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We have seen that some theories of democracy are more outputoriented. They suppose that citizen disenchantment may be avoided by focusing on the results of the political process rather than on the process itself. Better policy outputs are difficult to achieve or claim with increasingly complex and interwoven social problems, external conditions limiting the range of action in the face of globalization, and intense public scrutinizing of politicians. Outputs, therefore, can hardly substitute for greater citizen participation. The logic works the other way around: People attribute unsatisfactory outputs to procedures they think are undemocratic. Then there is the question of political leaders. Pollsters and media consultants have been successfully arguing in favor of a more personalized style of politics as a remedy for the unattractiveness of institutions and policies alike (cf. Hart 1992; Mughan 2000; Swanson and Mancini 1996). Thus we find electoral campaigns, even in party democracies like Germany, where party emblems can hardly be seen and parties try to win elections by focusing public attention almost exclusively on their candidate for the foremost political office for a chancelorship, prime ministership, or mayoralty. However paradoxically, this focus on top leaders personalities tends to further erode the trust in the political leaders overall. Media personalities are deconstructed or they decompose on their own much faster than new ones can be created, and it is not far-fetched to say that most parties are running out of presentable candidates. Overall, we have the ironic situation that political officeholders have become deeply unpopular with citizens at the same time that political theorists have made their peace with political elites. I want to argue that the professionalization of politics2 has changed the relationship between citizens and politicians on both sides. Historically,

2 Professionalization is a very complex term, since it not only may refer to both individuals and institutions and may be used both in a positive (preferring professionalism to the dilettantism of amateurs) and a neutral sense it also connotes two different, though related processes. On the one hand, the Weberian notion simply refers to the process whereby an activity becomes an occupation. On the other hand, in the sociology of professions there is a long tradition of seeing some occupations the professions (the law and medicine being the quintessential cases) as set apart from others by a number of criteria. Cf. as classical examples Wilensky 1964 and Abbott 1988. I have argued elsewhere (Borchert 2003:14867) that politics certainly has become a fulltime occupation as Weber (1994) recognized early on, but that in the process it has also taken on some, yet not all, characteristics of a profession. Most important, access is increasingly regulated by practitioners, thereby creating an inherent tension with the democratic ideal.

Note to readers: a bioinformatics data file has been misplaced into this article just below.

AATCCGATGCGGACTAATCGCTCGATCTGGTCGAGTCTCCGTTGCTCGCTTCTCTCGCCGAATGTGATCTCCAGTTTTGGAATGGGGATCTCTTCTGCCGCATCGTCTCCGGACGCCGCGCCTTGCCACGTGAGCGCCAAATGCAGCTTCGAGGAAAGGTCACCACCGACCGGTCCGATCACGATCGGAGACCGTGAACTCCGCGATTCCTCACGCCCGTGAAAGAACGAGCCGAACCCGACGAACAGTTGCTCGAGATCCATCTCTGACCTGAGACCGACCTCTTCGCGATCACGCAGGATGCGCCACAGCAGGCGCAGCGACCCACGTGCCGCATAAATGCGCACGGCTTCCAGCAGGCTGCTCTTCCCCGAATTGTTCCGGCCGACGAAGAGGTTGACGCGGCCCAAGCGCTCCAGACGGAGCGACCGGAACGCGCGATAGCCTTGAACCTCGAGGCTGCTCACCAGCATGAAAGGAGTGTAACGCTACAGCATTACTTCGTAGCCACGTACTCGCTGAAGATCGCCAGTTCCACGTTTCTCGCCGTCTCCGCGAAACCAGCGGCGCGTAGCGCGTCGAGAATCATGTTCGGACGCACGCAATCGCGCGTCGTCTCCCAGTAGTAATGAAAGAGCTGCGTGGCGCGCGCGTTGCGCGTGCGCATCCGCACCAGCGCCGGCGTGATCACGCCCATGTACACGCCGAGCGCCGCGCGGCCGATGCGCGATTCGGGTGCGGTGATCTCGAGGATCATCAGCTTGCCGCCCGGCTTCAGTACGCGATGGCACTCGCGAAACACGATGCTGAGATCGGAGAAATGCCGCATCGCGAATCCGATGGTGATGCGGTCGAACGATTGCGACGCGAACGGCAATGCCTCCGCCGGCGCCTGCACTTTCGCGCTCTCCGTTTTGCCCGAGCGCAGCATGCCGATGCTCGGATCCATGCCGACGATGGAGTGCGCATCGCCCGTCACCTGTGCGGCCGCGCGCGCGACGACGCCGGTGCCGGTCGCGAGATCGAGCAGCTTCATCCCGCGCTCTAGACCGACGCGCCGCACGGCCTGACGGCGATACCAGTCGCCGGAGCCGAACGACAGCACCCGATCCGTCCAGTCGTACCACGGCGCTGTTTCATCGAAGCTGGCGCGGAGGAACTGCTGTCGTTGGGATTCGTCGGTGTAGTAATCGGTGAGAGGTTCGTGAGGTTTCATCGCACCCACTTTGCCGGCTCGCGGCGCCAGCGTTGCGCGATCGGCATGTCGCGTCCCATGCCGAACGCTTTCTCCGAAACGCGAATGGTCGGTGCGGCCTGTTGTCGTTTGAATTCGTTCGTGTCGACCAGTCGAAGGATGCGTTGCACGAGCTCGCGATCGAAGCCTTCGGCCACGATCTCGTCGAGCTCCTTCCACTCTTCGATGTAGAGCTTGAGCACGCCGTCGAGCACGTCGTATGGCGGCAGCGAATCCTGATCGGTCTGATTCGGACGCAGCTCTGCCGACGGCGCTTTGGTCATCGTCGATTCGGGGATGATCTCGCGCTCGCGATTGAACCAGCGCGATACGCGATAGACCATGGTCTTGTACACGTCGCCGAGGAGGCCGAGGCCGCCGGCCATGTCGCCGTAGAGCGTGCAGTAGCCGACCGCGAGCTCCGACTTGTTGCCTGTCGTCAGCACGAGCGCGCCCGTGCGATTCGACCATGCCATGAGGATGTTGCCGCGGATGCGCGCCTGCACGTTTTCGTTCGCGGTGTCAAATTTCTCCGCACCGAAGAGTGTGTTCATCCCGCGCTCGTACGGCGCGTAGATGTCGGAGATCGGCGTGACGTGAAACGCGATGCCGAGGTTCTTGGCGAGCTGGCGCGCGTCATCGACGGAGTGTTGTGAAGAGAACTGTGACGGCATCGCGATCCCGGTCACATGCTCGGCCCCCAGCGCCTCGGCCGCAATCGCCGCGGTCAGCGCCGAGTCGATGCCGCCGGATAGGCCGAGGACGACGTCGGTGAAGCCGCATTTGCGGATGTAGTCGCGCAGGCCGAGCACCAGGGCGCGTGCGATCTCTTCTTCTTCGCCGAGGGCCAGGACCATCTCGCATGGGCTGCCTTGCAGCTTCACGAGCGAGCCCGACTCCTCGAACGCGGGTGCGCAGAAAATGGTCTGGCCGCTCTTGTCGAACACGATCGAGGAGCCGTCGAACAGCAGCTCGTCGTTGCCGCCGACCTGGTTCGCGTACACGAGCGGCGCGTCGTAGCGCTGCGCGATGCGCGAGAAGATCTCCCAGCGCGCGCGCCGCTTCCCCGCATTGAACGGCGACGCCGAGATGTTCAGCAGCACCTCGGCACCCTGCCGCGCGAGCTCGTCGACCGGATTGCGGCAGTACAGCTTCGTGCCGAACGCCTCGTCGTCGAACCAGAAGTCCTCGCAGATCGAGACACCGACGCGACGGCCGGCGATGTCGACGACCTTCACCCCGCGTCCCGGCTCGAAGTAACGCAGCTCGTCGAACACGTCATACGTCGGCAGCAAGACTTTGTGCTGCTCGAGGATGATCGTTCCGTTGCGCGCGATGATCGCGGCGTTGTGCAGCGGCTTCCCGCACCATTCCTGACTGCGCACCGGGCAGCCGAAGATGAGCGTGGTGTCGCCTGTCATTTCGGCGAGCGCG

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increasing professionalization was linked inextricably with increasing (representative) democratization (Borchert 2003/2008). As Max Weber (1994) observed back in 1919, either you pay politicians for their political work or you leave the political sphere to plutocrats to those wealthy people who can afford it. Democratic politics has been professionalized in a slow but inexorable process from the days of the French and American Revolutions. This has had three important consequences: The professionalized area of politics has been steadily expanding. Political professionalism has spread from national to regional to local politics; it has reached deep into state and society. Accession to the professionalized area of politics has been governed mostly by rules of cooptation. It is professional politicians who largely decide about new recruits to the field. At the same time, elected office-holders have been more and more successful in avoiding the exigencies of political accountability to the voters. From the point of view of professional politicians citizens are a constant danger. Once politicians become professionalized, their interest in retaining an office or moving on to a more attractive one takes on a new quality. It is no longer just about staying in public life; it is about staying in business. Politicians behave like members of any other profession (again cf. Wilensky 1964; Abbott 1988): they individually and collectively try to shield themselves from the influence of outsiders. Being their own regulators, professional politicians have generally and predictably been successful in this endeavor. Amidst dropping popularity rates, re-election rates are astoundingly high no matter what type of electoral system a country has. Obviously, political pros devise different ways of ensuring re-election in different systems: party control of promising slots in closed list PR systems; superior campaign finances for incumbents in the American plurality system. Despite differences in their details, these mechanisms have proven equally effective in protecting incumbents and reducing political accountability (cf. Somit et al. 1994). But independent of re-election rates, the subjective threat of sudden de-professionalization3 at the hands of vengeful voters remains.
In most cases being a member of the political profession is linked to holding public office. Thus, losing the office amounts to deprofessionalization, to being removed not only from ones occupation but also from the social fabric and network it provides unless one is rapidly able to win another office.
3